It is not so much that any single earmark is the problem, but rather it’s the entire process. There is no real transparency or accountability in the current system. Members of congress try to re-direct billions of dollars of funding to specific projects within their district without subjecting these projects to debate by their colleagues, or to scrutiny and oversight by the public. The earmarking process invites backroom deals and sometimes unethical, or even corrupt behavior. It has become part of a “pay-to-play” culture where lobbyists, contractors and well-connected individuals give campaign contributions to legislators in return for receiving federal funding via earmarks for their special projects.

While the vital interests of the nation are being ignored by members of both houses of congress regardless of party affiliation, many legislators concentrate their efforts on diverting appropriated agency money to low-priority and sometimes outrageous special interest projects that will generate local publicity and additional campaign contributions.

While the country suffers from an invasion of illegal aliens and cannot seem to find the funds for increased border security, congress earmarks $3.4 million to research the Formosan Subterranean Termite and $10 million to La Raza, a pro-illegal alien amnesty organization. While the country goes deeper and deeper into debt and the dollar seems to lose its value every day, congress earmarks $450,000 for the International Peace Garden in Dunseith, North Dakota and $13.5 million for the International Fund for Ireland, which includes funding for the World Toilet Summit. While the nation’s education system is failing the American people, congress earmarks $2 million for the Charles B. Rangel Center for Public Service at the City College of New York and another $200,000 for the Andre Agassi College Preparatory Academy in Las Vegas, Nev.

The House of Representatives has recently taken an important first step in reducing earmarks by passing House Rules changes requiring that earmarked spending projects and their congressional sponsors be publicized on the internet at least 48 hours before they are considered for a vote on the floor. Under the new rules, Members of Congress will be required to justify the public need for the specific earmarked expenditures and certify that they won't benefit financially from them. This is a good step forward, but more must be done.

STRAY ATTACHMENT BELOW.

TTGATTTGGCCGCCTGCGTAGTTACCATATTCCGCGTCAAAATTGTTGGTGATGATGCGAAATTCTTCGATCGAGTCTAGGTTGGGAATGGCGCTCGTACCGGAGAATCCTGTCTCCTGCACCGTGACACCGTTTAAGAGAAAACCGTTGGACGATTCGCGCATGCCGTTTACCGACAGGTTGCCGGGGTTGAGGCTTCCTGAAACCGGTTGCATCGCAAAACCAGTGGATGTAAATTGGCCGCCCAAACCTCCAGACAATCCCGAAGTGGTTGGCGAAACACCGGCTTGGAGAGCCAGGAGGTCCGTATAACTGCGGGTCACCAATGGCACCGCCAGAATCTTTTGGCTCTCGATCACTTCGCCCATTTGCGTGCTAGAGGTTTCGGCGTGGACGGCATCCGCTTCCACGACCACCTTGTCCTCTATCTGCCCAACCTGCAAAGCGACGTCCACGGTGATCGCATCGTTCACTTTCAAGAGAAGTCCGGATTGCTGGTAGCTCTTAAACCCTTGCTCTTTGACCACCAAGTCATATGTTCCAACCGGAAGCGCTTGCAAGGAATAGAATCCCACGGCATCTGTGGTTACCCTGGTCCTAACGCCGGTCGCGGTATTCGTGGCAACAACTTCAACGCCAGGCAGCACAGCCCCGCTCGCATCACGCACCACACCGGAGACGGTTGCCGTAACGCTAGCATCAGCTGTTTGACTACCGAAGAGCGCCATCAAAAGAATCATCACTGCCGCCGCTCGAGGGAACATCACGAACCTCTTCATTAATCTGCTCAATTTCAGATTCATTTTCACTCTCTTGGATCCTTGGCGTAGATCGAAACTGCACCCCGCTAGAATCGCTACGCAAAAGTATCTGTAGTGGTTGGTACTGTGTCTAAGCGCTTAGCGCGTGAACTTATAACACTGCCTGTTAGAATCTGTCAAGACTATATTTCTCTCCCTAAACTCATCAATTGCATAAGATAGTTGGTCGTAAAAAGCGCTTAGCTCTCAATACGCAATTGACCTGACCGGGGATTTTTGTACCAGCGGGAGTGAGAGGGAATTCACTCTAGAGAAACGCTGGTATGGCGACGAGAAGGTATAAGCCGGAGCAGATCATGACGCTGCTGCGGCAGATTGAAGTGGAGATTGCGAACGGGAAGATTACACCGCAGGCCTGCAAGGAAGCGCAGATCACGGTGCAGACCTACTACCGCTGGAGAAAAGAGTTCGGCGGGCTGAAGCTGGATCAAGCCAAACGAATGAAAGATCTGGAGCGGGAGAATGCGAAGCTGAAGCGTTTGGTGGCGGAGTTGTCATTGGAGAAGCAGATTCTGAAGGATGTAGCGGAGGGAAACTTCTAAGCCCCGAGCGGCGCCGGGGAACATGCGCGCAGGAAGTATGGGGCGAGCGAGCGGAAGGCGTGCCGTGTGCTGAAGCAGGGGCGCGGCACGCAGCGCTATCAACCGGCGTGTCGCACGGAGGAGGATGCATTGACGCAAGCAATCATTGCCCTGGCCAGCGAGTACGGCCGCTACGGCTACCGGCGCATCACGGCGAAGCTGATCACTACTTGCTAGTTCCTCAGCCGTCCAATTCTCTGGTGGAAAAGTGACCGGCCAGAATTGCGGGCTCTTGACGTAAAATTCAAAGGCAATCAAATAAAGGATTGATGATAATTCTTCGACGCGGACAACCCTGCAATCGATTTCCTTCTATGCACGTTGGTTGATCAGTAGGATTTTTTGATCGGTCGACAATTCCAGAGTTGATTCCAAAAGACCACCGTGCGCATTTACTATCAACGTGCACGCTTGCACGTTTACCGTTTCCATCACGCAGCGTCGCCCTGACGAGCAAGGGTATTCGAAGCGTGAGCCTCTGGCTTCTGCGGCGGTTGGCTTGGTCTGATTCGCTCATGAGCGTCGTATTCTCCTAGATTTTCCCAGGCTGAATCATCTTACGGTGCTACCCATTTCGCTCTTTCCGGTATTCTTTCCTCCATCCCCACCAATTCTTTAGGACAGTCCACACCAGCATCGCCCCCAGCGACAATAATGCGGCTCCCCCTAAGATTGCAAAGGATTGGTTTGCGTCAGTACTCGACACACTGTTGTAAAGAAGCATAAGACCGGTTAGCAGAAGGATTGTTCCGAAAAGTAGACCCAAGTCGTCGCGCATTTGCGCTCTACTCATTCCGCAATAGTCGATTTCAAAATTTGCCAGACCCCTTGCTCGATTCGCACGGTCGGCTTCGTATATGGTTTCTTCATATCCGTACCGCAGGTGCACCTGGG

The best way to reduce the number of earmarks is to pass legislation that requires that all bills and legislation be single issue or purposed. An individual bill should address one specific issue and only that issue. Any amendments must directly address that specific issue. No pork, no side issues, and especially no riders. All bills must be published and the discussions open to public scrutiny.

Limiting legislation to a single purpose will make bills more concise, and will substantially reduce the number of expensive special interest giveaways that are routinely inserted into so called "must pass" legislation without any debate. If members of congress want to fund specific projects back in their home states, let them introduce bills for these projects and let these bills be openly debated and voted on.

Candidate for Congress
New York’s 20th Congressional District